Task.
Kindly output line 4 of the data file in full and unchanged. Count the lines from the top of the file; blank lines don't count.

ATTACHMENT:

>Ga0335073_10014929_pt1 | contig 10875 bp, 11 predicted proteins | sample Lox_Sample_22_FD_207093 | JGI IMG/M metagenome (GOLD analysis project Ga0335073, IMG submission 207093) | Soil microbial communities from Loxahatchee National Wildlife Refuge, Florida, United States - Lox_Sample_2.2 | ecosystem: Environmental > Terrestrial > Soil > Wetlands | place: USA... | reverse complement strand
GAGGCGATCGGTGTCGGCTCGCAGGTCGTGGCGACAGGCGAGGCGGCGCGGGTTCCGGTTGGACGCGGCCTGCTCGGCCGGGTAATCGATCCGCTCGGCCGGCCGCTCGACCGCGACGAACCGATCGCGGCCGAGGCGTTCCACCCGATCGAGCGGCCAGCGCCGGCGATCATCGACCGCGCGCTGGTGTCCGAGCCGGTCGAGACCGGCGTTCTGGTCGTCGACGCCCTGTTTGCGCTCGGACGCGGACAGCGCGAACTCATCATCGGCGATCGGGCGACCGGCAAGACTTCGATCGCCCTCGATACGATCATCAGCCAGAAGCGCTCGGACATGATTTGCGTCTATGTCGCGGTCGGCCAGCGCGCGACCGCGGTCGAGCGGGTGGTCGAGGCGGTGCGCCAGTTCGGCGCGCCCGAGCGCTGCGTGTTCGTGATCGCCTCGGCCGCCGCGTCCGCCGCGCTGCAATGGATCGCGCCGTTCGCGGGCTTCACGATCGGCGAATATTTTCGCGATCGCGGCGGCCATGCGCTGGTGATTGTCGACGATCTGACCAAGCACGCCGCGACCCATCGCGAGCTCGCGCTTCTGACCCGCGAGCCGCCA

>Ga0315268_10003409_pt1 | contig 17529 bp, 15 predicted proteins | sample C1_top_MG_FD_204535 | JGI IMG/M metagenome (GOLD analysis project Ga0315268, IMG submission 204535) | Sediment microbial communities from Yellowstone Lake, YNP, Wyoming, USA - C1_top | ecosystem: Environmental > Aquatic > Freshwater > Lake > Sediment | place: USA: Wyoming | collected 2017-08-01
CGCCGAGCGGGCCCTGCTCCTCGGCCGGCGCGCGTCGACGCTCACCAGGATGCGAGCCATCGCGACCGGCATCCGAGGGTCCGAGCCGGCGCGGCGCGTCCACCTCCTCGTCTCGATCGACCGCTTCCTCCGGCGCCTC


CGCCGAGCGGGCCCTGCTCCTCGGCCGGCGCGCGTCGACGCTCACCAGGATGCGAGCCATCGCGACCGGCATCCGAGGGTCCGAGCCGGCGCGGCGCGTCCACCTCCTCGTCTCGATCGACCGCTTCCTCCGGCGCCTC